The Swedish initiative, World Infection Fund (Världsinfektionsfonden, VIF), a politically and religiously independent fundraising organization, has been founded by prominent scientists and voluntary forces. Its aim is to combat the infectious diseases of the world’s poor.
- ·HIV/AIDS: 40 million cases. 3 million dead per year.
- ·Tuberculosis: 60 million cases. 2 million dead per year.
- ·Malaria: 500 million episodes. 2 million dead per year, mostly children.
- ·Pneumonia: 1 billion cases. 4 million dead per year, mostly children.
- ·Diarrhoeal diseases: 4 billion cases. 2 million dead per year, mostly children.
- ·Measles: 30 million cases. Half a million dead per year, mostly children.
To mention but a few examples.
Infectious disease is the main obstacle for advancing health and development in the developing world. In these countries infectious diseases account for 60-70 % of all sickness and mortality. Young children and pregnant women are the groups most affected, but the diseases have grave consequences in all stages of life; for school attendance, education and employment.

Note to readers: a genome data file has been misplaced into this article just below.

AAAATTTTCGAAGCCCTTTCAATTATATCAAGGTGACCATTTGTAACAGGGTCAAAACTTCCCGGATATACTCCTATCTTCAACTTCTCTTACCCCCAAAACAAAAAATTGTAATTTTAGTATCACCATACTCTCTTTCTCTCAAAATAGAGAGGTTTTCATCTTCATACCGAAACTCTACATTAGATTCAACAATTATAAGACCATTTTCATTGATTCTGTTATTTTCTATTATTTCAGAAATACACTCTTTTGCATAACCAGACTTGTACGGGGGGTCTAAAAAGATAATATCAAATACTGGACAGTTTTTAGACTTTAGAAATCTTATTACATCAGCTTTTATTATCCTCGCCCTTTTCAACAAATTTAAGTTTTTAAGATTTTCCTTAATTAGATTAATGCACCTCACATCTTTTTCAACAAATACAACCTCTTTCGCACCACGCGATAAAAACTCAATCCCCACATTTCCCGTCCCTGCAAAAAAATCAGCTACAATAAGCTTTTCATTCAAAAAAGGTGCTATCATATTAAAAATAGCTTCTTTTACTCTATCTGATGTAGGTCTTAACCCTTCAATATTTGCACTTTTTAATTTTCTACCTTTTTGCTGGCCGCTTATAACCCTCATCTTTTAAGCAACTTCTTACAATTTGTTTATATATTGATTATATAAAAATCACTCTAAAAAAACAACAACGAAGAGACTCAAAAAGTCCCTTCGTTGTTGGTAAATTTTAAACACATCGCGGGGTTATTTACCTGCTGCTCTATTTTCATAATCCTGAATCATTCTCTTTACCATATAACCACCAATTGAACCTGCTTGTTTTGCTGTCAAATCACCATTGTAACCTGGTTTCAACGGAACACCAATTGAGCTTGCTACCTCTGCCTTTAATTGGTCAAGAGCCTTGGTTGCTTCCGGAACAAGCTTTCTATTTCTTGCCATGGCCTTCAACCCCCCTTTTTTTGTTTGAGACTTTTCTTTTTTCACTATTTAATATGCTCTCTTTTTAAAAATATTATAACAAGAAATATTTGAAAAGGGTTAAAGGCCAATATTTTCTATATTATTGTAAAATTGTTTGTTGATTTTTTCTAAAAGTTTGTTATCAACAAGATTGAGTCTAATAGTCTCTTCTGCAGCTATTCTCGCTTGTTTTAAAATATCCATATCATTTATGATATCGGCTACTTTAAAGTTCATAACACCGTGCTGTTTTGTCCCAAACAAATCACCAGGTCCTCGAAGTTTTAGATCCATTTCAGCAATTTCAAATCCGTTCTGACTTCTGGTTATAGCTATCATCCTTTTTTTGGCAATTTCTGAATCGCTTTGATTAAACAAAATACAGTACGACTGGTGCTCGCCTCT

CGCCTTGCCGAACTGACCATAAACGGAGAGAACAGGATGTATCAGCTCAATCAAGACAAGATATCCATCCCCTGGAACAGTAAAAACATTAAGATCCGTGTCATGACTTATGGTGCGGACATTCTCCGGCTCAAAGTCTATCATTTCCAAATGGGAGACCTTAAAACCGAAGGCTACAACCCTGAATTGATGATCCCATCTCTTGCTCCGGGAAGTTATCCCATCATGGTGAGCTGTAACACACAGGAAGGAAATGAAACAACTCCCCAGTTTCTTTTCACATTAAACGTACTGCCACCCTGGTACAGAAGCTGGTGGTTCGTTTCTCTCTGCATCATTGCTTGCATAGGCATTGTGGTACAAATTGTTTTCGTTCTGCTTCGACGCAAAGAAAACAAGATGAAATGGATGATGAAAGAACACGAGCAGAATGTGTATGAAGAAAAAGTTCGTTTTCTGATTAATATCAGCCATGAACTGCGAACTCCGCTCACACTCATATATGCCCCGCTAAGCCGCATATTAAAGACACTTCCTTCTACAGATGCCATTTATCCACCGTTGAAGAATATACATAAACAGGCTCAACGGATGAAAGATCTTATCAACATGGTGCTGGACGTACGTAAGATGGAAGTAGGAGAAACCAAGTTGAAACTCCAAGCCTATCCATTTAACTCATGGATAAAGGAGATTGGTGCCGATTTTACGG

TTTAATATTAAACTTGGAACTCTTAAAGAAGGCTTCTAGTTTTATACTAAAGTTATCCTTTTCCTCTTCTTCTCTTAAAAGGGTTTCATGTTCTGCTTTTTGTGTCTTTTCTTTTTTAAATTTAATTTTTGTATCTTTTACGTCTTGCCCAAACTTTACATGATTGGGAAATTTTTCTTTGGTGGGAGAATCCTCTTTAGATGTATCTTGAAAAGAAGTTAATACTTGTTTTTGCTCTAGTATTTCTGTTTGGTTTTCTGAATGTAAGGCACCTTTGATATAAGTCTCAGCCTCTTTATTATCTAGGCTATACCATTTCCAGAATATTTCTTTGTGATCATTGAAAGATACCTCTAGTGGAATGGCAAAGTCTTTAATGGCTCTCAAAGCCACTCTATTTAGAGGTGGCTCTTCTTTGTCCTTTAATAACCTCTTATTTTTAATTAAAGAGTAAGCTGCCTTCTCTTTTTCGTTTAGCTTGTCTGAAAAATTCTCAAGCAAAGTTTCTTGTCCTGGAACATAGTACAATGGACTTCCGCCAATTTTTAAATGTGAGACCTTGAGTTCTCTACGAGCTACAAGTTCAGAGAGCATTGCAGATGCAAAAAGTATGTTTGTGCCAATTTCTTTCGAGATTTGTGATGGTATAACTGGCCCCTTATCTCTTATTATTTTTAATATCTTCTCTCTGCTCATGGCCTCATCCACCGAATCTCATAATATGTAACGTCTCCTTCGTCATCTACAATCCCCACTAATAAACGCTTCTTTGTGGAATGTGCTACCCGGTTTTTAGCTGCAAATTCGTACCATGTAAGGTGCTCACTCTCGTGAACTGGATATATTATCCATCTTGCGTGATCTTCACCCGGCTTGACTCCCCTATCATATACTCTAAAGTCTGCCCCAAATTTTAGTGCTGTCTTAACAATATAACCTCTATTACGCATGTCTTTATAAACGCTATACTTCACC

For many infectious diseases there are satisfactory vaccines and treatments, but these do far from always reach those in the greatest need of them. In the developing countries, particularly in the countryside, even getting a diagnosis can be difficult. And those who do may not afford the medications.
Another problem to be dealt with is resistance development; the old drugs are no longer effective. And in other cases there is no medication available whatsoever.